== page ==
On top of this, there are widespread concerns about Iran's support for extremist groups throughout the Middle East.  The Iranian regime also has a dismal record on domestic human rights and brutally suppressed the type of popular demonstrations that swept through the region in 2011.  Other recent incidents include government-sponsored mob violence against the British embassy in Tehran, as well as an ill-fated plot to assassinate the Saudi ambassador to the United States.
The Obama Administration is carefully evaluating the situation in Iran and is exploring all possible options.  It would be highly destabilizing for a fundamentalist regime like Iran to successfully build a nuclear weapon, and we cannot dismiss military action as a last resort.  However, we should do all we can to avoid another violent and expensive conflict in the Middle East.  We have important priorities to address here in America.
I am closely following developments in the region, and I will keep your views in mind when Iran policy comes before the Senate again.  Thanks very much for contacting me.


                                                                           Herb Kohl
                                                                           United States Senator
Response from Rep Moore on 7/10/12:

Thank you for taking the time to e-mail me. Your views are important to me. Hearing from constituents like you helps me develop a more informed opinion on legislation and other federal matters pending before the House of Representatives. I would encourage you to check my website, http://gwenmoore.house.gov/ for news on various issues and their progress in Congress.

Again, thanks for writing.


Gwen Moore
Member of Congress

Sent to Senators Kohl and Johnson and Reps Moore and Sensenbrenner on 6/7/12: 

I am deeply concerned by the increasing prospects of a disastrous war between the United States and Iran. I strongly urge you to support a diplomatic resolution to the standoff and to make clear that there is no Congressional authorization for military action against Iran. 

A diplomatic solution is the only way to prevent war and to ensure Iran cannot develop nuclear weapons. I strongly urge you to support legislation in support of these goals, such as the Lee bill (H.R.4173 - the Prevent Iran from Acquiring Nuclear Weapons and Stop War Through Diplomacy Act). This legislation would advance diplomacy by lifting the "no contact policy" that bars U.S. diplomats from speaking with their Iranian counterparts. It would establish a special envoy to lead direct talks with Iran on issues like human rights, Afghanistan, and the nuclear program. And it would make clear that there is no authorization for war with Iran.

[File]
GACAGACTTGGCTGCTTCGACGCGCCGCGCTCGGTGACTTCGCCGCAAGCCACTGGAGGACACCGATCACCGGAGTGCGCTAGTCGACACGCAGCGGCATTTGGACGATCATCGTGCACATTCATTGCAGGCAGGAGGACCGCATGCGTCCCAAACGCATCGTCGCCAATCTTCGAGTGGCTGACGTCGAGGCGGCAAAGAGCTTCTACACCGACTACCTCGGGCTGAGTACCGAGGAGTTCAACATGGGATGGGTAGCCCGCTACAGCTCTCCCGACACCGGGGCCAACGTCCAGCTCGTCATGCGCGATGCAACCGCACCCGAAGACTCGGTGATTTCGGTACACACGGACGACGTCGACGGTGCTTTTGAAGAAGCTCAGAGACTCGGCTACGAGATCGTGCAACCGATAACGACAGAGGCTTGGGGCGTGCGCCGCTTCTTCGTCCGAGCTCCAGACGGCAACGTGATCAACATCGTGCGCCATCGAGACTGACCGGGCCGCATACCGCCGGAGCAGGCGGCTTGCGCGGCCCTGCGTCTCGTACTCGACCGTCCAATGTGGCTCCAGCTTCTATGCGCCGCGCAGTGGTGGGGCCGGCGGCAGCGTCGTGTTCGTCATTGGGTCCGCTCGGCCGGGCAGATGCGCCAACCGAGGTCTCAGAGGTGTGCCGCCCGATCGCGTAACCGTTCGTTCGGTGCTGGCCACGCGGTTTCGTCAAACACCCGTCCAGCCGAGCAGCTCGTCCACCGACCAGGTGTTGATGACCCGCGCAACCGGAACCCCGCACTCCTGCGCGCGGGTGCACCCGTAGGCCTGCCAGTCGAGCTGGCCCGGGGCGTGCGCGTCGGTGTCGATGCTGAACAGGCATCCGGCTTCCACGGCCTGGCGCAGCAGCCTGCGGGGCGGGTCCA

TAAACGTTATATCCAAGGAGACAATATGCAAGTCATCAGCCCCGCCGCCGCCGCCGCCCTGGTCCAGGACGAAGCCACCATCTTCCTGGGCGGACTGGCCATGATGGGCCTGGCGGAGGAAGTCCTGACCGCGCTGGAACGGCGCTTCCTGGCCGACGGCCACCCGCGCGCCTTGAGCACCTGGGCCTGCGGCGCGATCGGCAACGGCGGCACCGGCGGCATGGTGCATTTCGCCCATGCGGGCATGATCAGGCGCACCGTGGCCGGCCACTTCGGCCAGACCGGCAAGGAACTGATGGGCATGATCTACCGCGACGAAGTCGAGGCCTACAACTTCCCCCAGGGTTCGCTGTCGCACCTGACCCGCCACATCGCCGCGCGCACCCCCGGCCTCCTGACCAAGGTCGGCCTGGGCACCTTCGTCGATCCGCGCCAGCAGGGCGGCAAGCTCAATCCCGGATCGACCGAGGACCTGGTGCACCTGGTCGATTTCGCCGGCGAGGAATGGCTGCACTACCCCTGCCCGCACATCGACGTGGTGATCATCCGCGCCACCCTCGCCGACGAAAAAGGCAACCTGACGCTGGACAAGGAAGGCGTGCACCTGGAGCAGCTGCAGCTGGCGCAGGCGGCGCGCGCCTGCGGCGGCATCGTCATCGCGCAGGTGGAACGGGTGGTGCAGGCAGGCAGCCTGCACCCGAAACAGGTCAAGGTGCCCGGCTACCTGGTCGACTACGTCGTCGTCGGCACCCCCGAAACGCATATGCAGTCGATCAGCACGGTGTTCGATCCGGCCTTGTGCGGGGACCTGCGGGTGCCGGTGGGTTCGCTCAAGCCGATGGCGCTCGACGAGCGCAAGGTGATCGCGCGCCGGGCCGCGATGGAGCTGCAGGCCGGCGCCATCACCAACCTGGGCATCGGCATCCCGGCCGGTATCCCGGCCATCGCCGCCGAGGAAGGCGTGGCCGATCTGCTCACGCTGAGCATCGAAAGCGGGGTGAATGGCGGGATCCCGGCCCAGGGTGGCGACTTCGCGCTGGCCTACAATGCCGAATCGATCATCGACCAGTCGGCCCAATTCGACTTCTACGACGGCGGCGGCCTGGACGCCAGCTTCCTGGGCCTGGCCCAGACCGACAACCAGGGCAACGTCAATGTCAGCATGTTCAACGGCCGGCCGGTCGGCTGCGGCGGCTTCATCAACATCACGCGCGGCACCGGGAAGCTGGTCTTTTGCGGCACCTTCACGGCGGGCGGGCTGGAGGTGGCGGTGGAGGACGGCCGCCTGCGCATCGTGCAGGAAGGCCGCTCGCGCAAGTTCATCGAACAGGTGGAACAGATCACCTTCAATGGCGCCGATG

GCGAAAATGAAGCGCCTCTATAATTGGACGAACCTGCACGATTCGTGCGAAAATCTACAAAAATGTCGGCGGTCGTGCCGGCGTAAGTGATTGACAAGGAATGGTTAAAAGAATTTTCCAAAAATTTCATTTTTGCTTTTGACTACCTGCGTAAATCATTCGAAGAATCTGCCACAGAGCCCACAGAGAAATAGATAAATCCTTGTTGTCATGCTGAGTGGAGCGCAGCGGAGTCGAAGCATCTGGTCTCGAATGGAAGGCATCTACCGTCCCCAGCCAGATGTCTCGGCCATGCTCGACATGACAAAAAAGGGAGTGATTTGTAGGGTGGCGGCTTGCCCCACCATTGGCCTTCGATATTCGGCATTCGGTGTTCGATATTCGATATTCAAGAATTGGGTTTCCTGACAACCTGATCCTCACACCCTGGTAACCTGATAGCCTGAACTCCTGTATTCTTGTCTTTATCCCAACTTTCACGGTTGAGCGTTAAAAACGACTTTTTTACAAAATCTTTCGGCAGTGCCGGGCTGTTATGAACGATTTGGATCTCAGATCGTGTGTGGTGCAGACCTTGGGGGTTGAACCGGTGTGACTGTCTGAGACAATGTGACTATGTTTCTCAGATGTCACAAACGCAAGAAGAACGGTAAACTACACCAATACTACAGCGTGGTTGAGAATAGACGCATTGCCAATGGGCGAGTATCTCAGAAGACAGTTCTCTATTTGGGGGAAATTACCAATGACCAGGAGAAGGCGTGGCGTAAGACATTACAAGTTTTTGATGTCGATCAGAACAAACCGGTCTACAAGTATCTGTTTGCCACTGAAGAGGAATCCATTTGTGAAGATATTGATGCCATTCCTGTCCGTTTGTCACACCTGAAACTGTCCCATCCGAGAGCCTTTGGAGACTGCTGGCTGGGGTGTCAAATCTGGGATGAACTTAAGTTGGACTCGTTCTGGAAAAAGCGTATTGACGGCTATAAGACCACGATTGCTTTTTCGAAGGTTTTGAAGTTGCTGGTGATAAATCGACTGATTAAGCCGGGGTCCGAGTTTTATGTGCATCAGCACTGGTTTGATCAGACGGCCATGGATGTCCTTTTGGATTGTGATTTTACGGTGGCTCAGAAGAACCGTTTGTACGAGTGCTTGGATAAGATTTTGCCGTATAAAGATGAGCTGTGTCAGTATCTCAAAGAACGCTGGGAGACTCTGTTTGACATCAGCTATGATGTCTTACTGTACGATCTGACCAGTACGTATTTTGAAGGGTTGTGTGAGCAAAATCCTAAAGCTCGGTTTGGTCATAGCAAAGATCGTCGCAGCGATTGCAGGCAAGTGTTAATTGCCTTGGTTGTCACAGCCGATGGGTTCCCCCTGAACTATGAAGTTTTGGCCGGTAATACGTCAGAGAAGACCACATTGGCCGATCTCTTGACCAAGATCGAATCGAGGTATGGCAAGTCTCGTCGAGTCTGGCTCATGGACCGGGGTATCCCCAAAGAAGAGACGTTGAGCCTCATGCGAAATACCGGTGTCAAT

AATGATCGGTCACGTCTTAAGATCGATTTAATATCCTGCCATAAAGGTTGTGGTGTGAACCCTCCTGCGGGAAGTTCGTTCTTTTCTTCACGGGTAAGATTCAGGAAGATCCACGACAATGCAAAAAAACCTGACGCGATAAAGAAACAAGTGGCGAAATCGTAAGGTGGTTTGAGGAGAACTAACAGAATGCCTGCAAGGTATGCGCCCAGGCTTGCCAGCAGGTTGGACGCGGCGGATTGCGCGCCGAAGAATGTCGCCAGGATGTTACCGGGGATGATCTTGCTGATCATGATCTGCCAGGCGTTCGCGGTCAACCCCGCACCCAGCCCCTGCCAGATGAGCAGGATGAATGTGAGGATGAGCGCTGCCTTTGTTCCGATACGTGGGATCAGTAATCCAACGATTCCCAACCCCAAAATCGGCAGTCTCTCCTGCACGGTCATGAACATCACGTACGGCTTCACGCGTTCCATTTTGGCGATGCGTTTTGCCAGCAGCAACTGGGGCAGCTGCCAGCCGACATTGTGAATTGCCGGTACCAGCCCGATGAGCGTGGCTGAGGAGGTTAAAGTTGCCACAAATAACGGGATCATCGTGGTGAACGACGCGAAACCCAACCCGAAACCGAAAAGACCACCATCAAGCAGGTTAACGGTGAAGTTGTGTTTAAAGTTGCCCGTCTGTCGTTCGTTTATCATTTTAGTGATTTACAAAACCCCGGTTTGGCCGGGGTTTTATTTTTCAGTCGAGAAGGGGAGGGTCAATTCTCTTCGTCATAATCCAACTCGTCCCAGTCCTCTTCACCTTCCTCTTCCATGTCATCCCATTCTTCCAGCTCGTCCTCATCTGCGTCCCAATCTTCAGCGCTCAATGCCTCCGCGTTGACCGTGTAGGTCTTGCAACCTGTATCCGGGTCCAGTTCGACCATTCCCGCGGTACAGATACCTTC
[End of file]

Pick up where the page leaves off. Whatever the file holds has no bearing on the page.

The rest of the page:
Similarly, I urge you to oppose S.Res.380 and H.Res.568, which would make war far more likely and would obstruct a diplomatic, inspections-based solution. These resolutions effectively call for a military attack on Iran when it obtains a "nuclear weapons capability" -- an undefined term that, by some interpretations, could already apply to Iran and almost any other country with a civilian nuclear program. Congress should not stake questions of war and peace on such shaky foundations and contradict the Commander-in-Chief's existing red line by passing these resolutions. 

Former Defense Secretary Robert Gates recently declared war with Iran would be a "catastrophe." Military and civilian leaders have unanimously echoed this assessment and cautioned that a military attack would ultimately make it more likely that Iran will develop nuclear weapons. War would also dramatically increase gas prices and hurt our economy. And Iranian human rights leaders have warned that war would severely undermine the cause of human rights and democracy in Iran. 

We can avoid this catastrophe and resolve the standoff with Iran without going to war. Indeed, U.S. and Israeli intelligence agree that Iran has not decided to actually build a nuclear weapon. But to prevent war, leaders like you must stand against the slow march to war and support diplomacy.